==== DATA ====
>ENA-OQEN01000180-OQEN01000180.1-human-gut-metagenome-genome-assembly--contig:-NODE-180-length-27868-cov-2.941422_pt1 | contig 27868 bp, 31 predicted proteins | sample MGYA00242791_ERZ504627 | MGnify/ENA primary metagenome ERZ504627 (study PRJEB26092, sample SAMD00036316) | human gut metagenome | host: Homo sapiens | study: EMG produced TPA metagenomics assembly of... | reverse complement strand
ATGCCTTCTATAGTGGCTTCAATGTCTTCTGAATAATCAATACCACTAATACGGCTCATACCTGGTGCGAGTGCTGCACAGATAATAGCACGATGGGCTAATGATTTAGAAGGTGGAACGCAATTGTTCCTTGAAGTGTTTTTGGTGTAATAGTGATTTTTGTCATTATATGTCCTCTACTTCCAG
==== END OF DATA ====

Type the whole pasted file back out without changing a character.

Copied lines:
>ENA-OQEN01000180-OQEN01000180.1-human-gut-metagenome-genome-assembly--contig:-NODE-180-length-27868-cov-2.941422_pt1 | contig 27868 bp, 31 predicted proteins | sample MGYA00242791_ERZ504627 | MGnify/ENA primary metagenome ERZ504627 (study PRJEB26092, sample SAMD00036316) | human gut metagenome | host: Homo sapiens | study: EMG produced TPA metagenomics assembly of... | reverse complement strand
ATGCCTTCTATAGTGGCTTCAATGTCTTCTGAATAATCAATACCACTAATACGGCTCATACCTGGTGCGAGTGCTGCACAGATAATAGCACGATGGGCTAATGATTTAGAAGGTGGAACGCAATTGTTCCTTGAAGTGTTTTTGGTGTAATAGTGATTTTTGTCATTATATGTCCTCTACTTCCAG